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How early should you use your ISA allowance?

We look at the benefit of opening your ISA now, rather than later.

Important notes

This article isn’t personal advice. If you’re not sure whether an investment is right for you please seek advice. If you choose to invest the value of your investment will rise and fall, so you could get back less than you put in.

A Stocks and Shares ISA has become the core of lots of investors’ portfolios. It’s a simple way to invest for your long-term future, free of UK income and capital gains tax.

The new tax year has started. You can now shelter up to £20,000 in your ISAs before 5 April next year. This raises the same question every year – should you use your allowance early, wait until the end of the tax year, or spread it throughout the year?

This article isn’t personal advice. If you're not sure what’s right for your circumstances, please ask for financial advice. Tax rules can change and the benefits depend on your personal circumstances.

Do early ISAs trump last minute ISAs?

We’ve looked at the return from investing £5,000 each tax year in the UK stock market since Stocks and Shares ISAs launched in April 1999. One example is of someone investing on the first working day of the tax year, the other on the last working day.

There have been some difficult times for investors since ISAs first launched. The dot-com crash, the Iraq War, the financial crisis and more recently, the global pandemic.

Whichever option you took, you’d have done very well, with both returning over 99% growth, not including charges. But, you’d have been £7,795 better off overall by investing at the start of each tax year. There are no guarantees this pattern will continue and past performance isn’t a guide to the future.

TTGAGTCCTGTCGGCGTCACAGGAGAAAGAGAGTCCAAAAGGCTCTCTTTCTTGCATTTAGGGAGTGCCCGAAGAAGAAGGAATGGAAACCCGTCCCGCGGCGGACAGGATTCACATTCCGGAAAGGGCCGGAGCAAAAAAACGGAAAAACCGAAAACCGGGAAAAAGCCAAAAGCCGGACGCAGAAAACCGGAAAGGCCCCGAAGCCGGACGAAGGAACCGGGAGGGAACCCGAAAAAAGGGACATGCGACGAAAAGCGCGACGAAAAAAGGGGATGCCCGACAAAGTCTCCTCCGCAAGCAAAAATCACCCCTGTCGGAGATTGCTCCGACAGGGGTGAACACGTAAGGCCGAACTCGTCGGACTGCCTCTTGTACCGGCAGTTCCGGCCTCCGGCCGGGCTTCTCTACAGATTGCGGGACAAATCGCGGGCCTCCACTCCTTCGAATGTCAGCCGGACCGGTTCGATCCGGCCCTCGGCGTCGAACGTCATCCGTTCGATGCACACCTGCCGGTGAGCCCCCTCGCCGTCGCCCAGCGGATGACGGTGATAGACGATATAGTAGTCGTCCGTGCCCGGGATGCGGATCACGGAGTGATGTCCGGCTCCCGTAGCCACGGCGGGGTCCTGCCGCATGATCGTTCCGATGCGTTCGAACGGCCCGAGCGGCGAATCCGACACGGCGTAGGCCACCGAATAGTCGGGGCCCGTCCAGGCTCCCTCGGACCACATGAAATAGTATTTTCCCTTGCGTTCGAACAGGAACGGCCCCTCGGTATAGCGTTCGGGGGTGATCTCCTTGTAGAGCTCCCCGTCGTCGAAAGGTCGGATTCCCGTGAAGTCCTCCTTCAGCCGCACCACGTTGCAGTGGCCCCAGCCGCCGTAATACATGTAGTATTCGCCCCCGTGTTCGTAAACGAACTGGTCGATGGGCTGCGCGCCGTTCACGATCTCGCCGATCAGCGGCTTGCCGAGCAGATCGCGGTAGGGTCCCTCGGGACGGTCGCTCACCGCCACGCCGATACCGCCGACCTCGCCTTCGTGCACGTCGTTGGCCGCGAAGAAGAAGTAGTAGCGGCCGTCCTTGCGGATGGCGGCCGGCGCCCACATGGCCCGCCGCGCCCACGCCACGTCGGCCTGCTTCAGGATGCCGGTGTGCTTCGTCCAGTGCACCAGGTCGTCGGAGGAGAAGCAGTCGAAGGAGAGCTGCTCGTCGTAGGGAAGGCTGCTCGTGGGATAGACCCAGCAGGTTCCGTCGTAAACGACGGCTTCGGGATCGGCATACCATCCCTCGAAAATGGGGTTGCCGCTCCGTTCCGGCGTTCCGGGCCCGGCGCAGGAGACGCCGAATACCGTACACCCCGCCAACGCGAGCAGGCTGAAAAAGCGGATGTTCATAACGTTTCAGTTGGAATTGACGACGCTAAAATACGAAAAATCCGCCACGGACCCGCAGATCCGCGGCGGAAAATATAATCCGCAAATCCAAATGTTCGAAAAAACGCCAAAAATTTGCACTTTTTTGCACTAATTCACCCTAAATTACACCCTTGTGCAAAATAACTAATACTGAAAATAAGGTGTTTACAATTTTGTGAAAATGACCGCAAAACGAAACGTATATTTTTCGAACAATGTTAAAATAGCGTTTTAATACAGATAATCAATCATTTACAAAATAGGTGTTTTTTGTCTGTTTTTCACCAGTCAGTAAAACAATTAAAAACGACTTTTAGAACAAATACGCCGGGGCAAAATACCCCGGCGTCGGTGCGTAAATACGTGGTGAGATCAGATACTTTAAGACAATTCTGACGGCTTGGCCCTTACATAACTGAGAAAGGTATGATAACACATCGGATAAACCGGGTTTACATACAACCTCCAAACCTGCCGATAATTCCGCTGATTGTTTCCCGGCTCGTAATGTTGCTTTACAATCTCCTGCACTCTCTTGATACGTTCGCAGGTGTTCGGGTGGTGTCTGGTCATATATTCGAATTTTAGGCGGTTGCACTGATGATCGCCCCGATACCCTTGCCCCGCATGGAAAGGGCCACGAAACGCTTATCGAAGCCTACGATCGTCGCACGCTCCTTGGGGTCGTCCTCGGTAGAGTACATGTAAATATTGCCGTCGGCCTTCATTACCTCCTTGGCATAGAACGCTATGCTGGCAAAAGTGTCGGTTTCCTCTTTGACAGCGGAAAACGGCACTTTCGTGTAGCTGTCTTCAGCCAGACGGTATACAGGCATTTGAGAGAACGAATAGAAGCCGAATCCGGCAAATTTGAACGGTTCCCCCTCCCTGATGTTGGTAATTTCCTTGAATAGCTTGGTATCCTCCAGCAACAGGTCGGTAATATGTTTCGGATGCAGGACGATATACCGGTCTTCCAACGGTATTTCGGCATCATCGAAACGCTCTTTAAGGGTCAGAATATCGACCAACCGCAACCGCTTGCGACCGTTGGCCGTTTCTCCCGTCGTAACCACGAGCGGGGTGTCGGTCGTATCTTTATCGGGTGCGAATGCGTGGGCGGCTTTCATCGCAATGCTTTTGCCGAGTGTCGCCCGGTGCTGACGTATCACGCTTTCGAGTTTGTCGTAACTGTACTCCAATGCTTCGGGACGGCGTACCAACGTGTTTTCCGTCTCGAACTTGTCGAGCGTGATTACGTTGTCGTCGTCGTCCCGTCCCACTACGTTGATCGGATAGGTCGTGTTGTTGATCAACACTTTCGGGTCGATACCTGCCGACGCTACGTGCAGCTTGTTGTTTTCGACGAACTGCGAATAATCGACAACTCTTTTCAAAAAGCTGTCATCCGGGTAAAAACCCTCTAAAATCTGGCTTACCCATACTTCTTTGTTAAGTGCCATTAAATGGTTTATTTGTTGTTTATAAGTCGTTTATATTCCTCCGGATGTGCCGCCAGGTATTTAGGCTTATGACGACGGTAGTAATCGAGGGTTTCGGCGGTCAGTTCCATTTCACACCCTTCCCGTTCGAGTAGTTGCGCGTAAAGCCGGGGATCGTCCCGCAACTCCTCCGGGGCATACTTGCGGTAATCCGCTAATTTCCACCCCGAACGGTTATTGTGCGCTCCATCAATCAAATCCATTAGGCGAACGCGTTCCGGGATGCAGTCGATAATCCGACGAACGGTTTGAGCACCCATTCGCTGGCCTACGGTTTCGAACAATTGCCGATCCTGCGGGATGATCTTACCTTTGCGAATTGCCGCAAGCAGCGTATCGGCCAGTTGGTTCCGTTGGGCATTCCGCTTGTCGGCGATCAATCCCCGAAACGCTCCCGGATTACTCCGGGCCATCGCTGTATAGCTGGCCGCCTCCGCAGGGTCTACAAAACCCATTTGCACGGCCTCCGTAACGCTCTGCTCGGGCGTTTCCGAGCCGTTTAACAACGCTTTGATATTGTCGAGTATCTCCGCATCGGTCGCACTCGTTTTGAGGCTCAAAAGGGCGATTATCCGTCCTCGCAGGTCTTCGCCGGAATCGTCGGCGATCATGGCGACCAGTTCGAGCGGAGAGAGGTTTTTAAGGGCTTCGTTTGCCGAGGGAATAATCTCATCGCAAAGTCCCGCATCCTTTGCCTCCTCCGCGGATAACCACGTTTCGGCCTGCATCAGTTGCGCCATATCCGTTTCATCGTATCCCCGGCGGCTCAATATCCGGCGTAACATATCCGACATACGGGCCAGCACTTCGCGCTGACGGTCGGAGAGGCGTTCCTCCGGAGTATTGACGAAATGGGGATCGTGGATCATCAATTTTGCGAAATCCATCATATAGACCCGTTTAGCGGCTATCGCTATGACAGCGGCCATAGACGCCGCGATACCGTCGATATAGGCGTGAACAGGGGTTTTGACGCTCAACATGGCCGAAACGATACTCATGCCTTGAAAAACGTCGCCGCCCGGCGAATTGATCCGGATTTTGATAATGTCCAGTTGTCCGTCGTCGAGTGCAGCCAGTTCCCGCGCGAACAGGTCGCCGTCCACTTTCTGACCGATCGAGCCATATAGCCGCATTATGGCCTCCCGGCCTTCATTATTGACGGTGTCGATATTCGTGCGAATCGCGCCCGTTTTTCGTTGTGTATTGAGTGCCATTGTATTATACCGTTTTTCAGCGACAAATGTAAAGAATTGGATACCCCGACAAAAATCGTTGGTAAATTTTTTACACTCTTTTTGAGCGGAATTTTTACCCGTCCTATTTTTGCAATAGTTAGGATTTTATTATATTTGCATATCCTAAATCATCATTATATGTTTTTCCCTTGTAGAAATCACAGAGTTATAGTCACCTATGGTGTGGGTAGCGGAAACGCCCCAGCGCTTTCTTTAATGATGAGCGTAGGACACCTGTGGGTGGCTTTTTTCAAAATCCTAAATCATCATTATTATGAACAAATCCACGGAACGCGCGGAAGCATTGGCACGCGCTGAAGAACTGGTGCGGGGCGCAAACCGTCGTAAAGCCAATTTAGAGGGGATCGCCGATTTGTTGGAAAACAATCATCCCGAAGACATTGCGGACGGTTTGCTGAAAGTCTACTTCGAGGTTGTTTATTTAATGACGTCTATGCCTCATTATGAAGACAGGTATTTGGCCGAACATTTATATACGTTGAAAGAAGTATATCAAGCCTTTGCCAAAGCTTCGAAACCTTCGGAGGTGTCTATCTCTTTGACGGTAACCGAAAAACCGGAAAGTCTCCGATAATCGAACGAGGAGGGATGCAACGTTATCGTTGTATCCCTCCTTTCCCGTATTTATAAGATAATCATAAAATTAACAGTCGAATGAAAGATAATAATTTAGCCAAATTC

And it’s impossible to predict how the stock market will perform over the next year. On 8 occasions since April 1999, an investment at the start of the tax year would have fallen in value by the end of that same tax year. This shows it’s not a one way street. Investments can rise and fall in value and you could get back less than you invest.

Investing on the first or last day of the tax year

Scroll across to see the full chart.

Past performance isn’t a guide to future returns. Source: Thompson Reuters Eikon 06/04/99 to 5/04/21. Includes 2020/21 subscriptions for both.

FIND OUT MORE ABOUT THE HL STOCKS AND SHARES ISA

Spread your ISA over the course of the year

With HL, you can take advantage of your ISA allowance without doing it in one go. You can spread your investment over the year by investing on a monthly basis.

This is great for people who want to invest, but don’t have lump sums of cash available. You can start a direct debit with as little as £25 a month.

It’s also an option if you’re not sure whether now’s the best time to invest. Investing on a monthly basis gets rid of some of the emotional barriers to investing. And it spreads the cost of your investment, removing some risk if markets fall in value in the short term. Your regular investment could even buy more of the same investment if the market falls, but the reverse is true if markets rise.

FIND OUT MORE ABOUT INVESTING MONTHLY


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Important notes

This article isn’t personal advice. If you’re not sure whether an investment is right for you please seek advice. If you choose to invest the value of your investment will rise and fall, so you could get back less than you put in.

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